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DNA evidence casts doubt on 'Boston Strangler'
WASHINGTON (AP) — DNA evidence taken from one of the 11 women killed by the Boston Strangler does not match that of Albert DeSalvo, the man police have said was the infamous 1960s killer, a scientist said Thursday.
James Starrs, a professor of forensic science and law at George Washington University, said investigators found DNA evidence on the remains of Mary Sullivan and compared it with DNA from the remains of DeSalvo, whose body was exhumed just before Thanksgiving.
"We have found evidence and the evidence does not and cannot be associated with Albert DeSalvo," Starrs said at a news conference.
Starrs has worked on other high-profile identification cases, including the Lindbergh kidnapping, Lizzie Borden hatchet murders and outlaw Jesse James.
The Boston Strangler struck between 1962 and 1964, sexually assaulting and killing 11 Boston-area women.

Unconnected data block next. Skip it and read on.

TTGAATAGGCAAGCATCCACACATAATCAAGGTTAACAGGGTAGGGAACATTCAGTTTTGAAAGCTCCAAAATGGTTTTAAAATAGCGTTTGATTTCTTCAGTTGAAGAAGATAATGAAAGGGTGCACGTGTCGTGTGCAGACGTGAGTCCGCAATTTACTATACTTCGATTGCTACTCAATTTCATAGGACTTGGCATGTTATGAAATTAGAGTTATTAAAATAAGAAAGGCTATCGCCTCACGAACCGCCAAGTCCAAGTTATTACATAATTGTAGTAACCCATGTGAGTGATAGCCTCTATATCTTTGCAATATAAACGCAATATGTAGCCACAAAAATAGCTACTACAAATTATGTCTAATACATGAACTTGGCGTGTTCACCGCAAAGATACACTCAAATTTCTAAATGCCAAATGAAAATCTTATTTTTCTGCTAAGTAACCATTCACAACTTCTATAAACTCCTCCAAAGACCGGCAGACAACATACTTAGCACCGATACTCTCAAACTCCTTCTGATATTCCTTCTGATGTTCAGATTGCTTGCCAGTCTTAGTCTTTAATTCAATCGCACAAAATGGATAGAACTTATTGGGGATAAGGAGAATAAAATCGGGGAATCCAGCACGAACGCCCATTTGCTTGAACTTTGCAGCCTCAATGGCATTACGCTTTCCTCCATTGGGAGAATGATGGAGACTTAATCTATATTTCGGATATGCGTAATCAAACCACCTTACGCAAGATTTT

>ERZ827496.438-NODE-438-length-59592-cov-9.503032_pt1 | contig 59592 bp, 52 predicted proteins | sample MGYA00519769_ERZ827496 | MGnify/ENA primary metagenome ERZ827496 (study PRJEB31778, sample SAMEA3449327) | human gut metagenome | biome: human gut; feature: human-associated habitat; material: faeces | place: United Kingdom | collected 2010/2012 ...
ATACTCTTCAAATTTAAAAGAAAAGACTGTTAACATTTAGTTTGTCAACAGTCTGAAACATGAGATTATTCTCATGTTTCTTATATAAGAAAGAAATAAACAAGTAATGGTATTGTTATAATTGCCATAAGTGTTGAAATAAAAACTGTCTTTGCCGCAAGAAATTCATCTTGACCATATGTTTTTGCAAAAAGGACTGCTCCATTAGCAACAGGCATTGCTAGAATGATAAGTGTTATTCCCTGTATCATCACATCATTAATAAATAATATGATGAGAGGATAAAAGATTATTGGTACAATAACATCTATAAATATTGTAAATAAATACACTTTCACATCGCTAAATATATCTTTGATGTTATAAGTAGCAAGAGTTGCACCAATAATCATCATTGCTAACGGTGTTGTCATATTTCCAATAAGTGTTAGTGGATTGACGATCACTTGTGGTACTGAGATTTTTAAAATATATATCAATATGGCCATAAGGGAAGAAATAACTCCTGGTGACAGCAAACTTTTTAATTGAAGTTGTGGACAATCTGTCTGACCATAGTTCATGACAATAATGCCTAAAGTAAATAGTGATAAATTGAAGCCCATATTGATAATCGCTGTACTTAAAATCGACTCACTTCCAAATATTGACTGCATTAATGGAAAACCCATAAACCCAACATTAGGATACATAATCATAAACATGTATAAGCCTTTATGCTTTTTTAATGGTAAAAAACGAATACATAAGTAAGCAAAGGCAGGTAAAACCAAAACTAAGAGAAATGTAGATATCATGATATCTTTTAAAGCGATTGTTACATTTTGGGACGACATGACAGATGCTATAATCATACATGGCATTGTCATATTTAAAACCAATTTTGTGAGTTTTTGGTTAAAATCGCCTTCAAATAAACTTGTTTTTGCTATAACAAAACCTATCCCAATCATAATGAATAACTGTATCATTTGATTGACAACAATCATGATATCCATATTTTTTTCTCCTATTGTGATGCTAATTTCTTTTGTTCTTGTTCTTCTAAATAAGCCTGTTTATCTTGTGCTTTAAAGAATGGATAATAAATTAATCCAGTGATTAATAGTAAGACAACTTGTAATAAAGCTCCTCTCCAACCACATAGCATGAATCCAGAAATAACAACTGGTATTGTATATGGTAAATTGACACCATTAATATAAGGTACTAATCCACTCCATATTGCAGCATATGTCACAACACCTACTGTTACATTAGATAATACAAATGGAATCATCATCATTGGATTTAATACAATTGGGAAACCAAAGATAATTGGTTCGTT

DeSalvo, a blue-collar worker with a wife and children, confessed to those murders, as well as two others, but later recanted. He was stabbed to death in 1973 while serving a sentence for rape in a maximum-security prison at Walpole, Mass.
He never was charged in the strangler killings, and those who question whether he was responsible point to a string of circumstances that raise doubts about his involvement. Among them: There was never any physical evidence putting him at the crime scenes; he did not match witness descriptions of possible suspects; and he was never on investigators' lists of more than 300 suspects.
-- (firstname.lastname@example.org), December 06, 2001